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What did the Autumn Statement 2021 mean for UK businesses?

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  • Nov 01,2021
  • By Admin

Another year, another decisive Autumn Budget from the UK government. Though the stakes this time around appeared much higher than usual, and the government’s freedom to spend ambitiously hamstrung by a protracted campaign of emergency financial support through the pandemic, there is much for businesses to unpick.

Most prominently, we are finally becoming familiar with the government’s grand vision for a post-Brexit Britain. The pandemic, unfortunately, dominated the social and fiscal landscape for the final stretch of the withdrawal negotiations, and still had the business world in a stranglehold by the time the UK formally exited the EU on January 1st 2021.

As the vaccination rollout in the UK continues apace, and businesses appear insulated from the worst ramifications of subsequent waves of infections, businesses will feel a sense of galvanised confidence, and look to begin planning for the long-term and investing in growth rather than survival. In turn, the Autumn Budget gave us a glimpse of how the economy will shape up once the dust has settled on these twin crises.

Shifting focus

The shift in focus from the pandemic to economic recovery is most evident in the Global Investment Fund, and the post-Brexit tax rules introduced for shipping companies. Indeed, many of the measures have a distinct air of positioning the UK as a leading economic force on the international stage – in the EU, and beyond.

The UK’s economic growth forecast for 2021 has been upgraded substantially, from 4% to 6.5%. This is not quite enough to immediately plug the gap left by the huge productivity loss in 2020 (estimated to be around 10% of GDP). That said, it signals a more optimistic start to post-Covid life.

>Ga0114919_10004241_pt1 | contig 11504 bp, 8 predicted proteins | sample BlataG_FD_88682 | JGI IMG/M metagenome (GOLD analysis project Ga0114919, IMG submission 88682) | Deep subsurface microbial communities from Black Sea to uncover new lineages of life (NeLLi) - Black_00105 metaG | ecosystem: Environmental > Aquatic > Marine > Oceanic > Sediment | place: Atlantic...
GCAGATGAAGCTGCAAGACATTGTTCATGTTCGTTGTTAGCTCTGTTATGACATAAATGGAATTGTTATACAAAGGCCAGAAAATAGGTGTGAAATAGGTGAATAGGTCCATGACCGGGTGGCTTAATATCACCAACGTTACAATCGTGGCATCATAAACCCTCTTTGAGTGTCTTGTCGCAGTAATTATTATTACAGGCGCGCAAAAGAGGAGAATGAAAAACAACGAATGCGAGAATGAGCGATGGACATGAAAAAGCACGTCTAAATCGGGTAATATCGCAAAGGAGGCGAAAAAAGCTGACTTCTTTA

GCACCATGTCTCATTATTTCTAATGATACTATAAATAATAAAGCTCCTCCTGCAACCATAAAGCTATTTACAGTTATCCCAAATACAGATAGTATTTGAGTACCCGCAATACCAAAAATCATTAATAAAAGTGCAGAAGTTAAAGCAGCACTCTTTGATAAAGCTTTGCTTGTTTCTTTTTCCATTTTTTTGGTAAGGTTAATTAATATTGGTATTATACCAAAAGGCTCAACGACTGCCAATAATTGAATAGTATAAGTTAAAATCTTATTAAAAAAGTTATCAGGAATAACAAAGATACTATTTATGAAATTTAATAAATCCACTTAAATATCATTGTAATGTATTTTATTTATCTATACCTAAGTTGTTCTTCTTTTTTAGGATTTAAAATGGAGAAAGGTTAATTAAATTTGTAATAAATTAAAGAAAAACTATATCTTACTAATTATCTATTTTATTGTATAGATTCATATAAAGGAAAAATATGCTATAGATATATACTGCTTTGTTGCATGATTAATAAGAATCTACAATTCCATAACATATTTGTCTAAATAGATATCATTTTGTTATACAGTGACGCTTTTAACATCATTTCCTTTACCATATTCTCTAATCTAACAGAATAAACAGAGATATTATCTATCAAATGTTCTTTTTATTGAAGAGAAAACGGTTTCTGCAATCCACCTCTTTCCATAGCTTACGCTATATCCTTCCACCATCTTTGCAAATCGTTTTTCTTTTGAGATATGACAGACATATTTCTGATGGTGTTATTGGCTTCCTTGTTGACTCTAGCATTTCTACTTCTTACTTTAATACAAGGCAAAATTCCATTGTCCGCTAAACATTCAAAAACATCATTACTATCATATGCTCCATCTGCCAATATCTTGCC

Accordingly, businesses should feel emboldened to look outwards. This will be a particular boon to lean and agile SMEs, as it will aid in their establishing of relationships with international companies and facilitate growth into markets beyond the EU. Taking the best possible advantage of emergent markets, particularly in Asia and the Middle East, will be critical in a fast aggregate recovery and for businesses attaining rapid growth.

Facilitating trade

Naturally, subsidies and tax relief will only go so far in incentivising firms to grow into high-risk, high-reward markets across the globe – the fundamental costs of international trade must be taken into account. This is underpinned by the current global supply chain crisis; many firms have little assurance that they can deliver on orders from customers and clients given the strain on the existing infrastructure, while those who can are looking at significantly increased price levels for both manufacturing resources and shipping arrangements.

More important than addressing the immediate crisis in the supply chain will be firming up the infrastructure to insulate businesses from the effects of further immediate pressure. By nature, changing trends in demand and business strategies will always stretch some elements of the infrastructure to its limit. Accordingly, businesses must feel confident in the security of their operational costs and ability to fulfil orders with customers and clients to ensure a culture of aspirational growth, and so the government should invest, and encourage investment, in a broad range of crucial infrastructure. Attracting more citizens to become HGV drivers, for instance, may

help to mitigate the damage caused by future tailbacks at shipping ports. The promised £2.6bn injection for road projects, and adding cloud computing and data within existing cashback relief for R&D investment for SMEs offers a promising blend of infrastructural investment, and encouragement for firms to support themselves in firming up against future economic shocks.

Naturally, with so many sectors within the economy still struggling to return to ‘business as usual’, we will have to wait and see if these new measures will have a genuinely catalysing effect on business investment. However, these measures appear to be a concentrated step in the right direction. As the UK’s economic rejuvenation begins in earnest, businesses may feel the moment is right to loosen the handbrake, and explore opportunities to invest wisely today.